In this example, the person who lost the TV would receive a check for the amount that the TV was worth after two or three years of wear and tear.
By contrast, a person with replacement-cost coverage would receive a check for what it would cost to replace the old TV with a new model. Depreciation is not used in the replacement-cost model.
“I strongly recommend replacement-cost coverage for your contents, especially in a condominium association,” Cullina says. “So if you had a loss, the insurance compensation would replace what it would cost if you were to buy it today.”
5. Have you insured contents and structure?
When insuring your condo, make sure you have coverage for contents and structural items.
What’s the difference?
Examples of content
Examples of structure
“I often tell my customers that if they were to turn their condo upside down, everything that falls out is a ‘content,'” Sutz says. “Everything that stays is ‘interior structure.'”
Condominium owners should approach insurance needs from a slightly different perspective compared to owners of single-family homes. Someone who owns a standalone single-family home typically looks at the price of replacing the structure (usually a house) first before determining insurance coverage for the possessions or content inside the structure itself.
In contrast, condominium unit owners should take the reverse approach, Cullina says.
“Condominium coverage is really built off your contents,” he says. “You look to see what you have: electronics, furniture, furnishings, rugs, etc. That would be the first thing you need to assess to determine the value of your contents.”
Next, determine which structural items inside your four walls you are responsible for insuring.
“You definitely need to gauge what all those things would cost if you had to replace them,” Cullina says.
Sutz notes that from time to time, there are gaps between what the condominium association covers and what your personal condo policy covers.
“I often ask customers to fax me the part of their bylaws that describes the common elements so I can figure out if they need anything in between or expanded coverage,” she says.
For example, people need coverage if there is damage to the building that begins in a common area but continues through a unit owner’s front door and into the unit.
“There are so many different possibilities of where there could be a gap,” she says.
Sutz also specifies the need to insure special items, such as artwork, jewelry and furs.
“Every customer should be aware and talk to their agent about any special items and possessions they might have,” she says. “An agent will typically ask about art or jewelry or fur, but things like baseball card collections, stamp collections and things of that nature may not come up in conversation. They should really think about what they have that is important to them so they can make sure they’re covered in case their policies are limited — jewelry, for instance, can often be limited unless you get expanded coverage.”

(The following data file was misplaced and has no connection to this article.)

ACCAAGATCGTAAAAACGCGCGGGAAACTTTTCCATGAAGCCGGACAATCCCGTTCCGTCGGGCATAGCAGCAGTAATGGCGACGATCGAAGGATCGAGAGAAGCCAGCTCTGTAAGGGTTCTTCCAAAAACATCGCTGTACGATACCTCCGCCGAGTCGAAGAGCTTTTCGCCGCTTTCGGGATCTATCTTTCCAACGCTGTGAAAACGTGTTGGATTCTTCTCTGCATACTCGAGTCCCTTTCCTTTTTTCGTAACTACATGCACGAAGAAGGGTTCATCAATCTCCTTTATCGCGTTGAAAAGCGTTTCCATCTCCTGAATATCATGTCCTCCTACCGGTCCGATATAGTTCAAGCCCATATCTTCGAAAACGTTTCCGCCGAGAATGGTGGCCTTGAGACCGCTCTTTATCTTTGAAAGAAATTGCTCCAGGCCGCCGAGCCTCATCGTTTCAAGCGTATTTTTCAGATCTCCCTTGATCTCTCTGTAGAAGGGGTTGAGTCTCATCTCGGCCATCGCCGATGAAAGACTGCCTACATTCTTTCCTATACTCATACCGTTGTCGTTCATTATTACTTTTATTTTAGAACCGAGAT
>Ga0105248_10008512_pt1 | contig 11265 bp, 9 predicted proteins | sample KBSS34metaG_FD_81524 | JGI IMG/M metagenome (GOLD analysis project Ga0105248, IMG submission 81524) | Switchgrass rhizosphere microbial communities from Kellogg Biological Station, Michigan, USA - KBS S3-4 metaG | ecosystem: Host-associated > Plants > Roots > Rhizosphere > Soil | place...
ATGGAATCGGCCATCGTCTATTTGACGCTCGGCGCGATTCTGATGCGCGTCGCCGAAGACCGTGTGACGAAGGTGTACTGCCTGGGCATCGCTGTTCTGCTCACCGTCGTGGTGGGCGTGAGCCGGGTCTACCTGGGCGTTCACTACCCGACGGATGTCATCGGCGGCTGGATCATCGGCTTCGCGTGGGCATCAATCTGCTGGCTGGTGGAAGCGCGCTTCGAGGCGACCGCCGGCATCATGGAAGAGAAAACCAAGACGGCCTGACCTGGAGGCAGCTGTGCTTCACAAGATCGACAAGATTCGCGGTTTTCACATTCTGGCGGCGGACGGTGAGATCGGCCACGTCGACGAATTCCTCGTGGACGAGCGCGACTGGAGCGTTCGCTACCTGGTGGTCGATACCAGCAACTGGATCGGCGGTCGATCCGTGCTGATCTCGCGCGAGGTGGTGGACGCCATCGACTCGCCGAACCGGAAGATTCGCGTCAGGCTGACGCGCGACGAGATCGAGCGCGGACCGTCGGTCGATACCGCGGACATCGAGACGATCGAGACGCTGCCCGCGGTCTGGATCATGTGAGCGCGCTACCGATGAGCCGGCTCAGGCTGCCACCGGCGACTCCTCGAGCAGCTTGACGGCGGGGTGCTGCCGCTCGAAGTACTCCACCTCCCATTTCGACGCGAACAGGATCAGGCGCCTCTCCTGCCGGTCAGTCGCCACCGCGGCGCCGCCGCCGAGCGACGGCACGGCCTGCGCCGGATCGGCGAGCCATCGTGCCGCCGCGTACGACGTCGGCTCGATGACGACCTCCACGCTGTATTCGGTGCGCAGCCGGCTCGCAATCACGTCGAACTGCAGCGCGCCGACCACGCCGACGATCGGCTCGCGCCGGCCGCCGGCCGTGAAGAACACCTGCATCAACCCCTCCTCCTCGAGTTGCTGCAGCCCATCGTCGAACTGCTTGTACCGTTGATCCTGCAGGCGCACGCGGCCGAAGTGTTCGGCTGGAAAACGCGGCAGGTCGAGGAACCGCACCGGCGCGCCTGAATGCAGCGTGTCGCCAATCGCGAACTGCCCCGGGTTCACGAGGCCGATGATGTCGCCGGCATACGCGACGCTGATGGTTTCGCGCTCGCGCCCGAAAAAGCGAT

The U.S. government offers flood insurance to all homeowners. This coverage is often optional, but may be mandated by the mortgage holder if the property is in a flood zone.
“These would all be discussions you’d typically want to have under the guise of an association, because a flood would generally affect the actual structure of the building, so it would fall under the condo association’s master policy,” Cullina says.
It is also worthwhile to consider personal flood insurance, Sutz says.
“The individual unit owner can buy their own flood insurance because the association’s flood coverage probably won’t cover anybody’s personal contents or the interior structure,” she says. “The association insurance will rebuild the building, but if you’re in a flood plain and the mortgage company requires the condominium association to have flood insurance, they’re going to require the unit buyer to bring a certificate saying you have flood insurance to the closing.
“This is a warning light to the buyer and the customer to get personal flood insurance.”
Sutz is careful to note that there is a difference between flood insurance and water backup coverage.
“Water backup coverage isn’t federally mandated, but it’s a very good idea to have if you’re in a space where perhaps the basement has a lot of storage area and there’s potential for damage to your personal items if water backs up through your sewers and drains. Sometimes people get this mixed up with flood insurance.”
Slattery notes that coverage for windstorms would generally be covered under the standard condominium policy unless there is a specific exclusion attached to the policy.
“If windstorm is excluded, the consumer may purchase wind coverage through the state’s wind pool association,” Slattery says.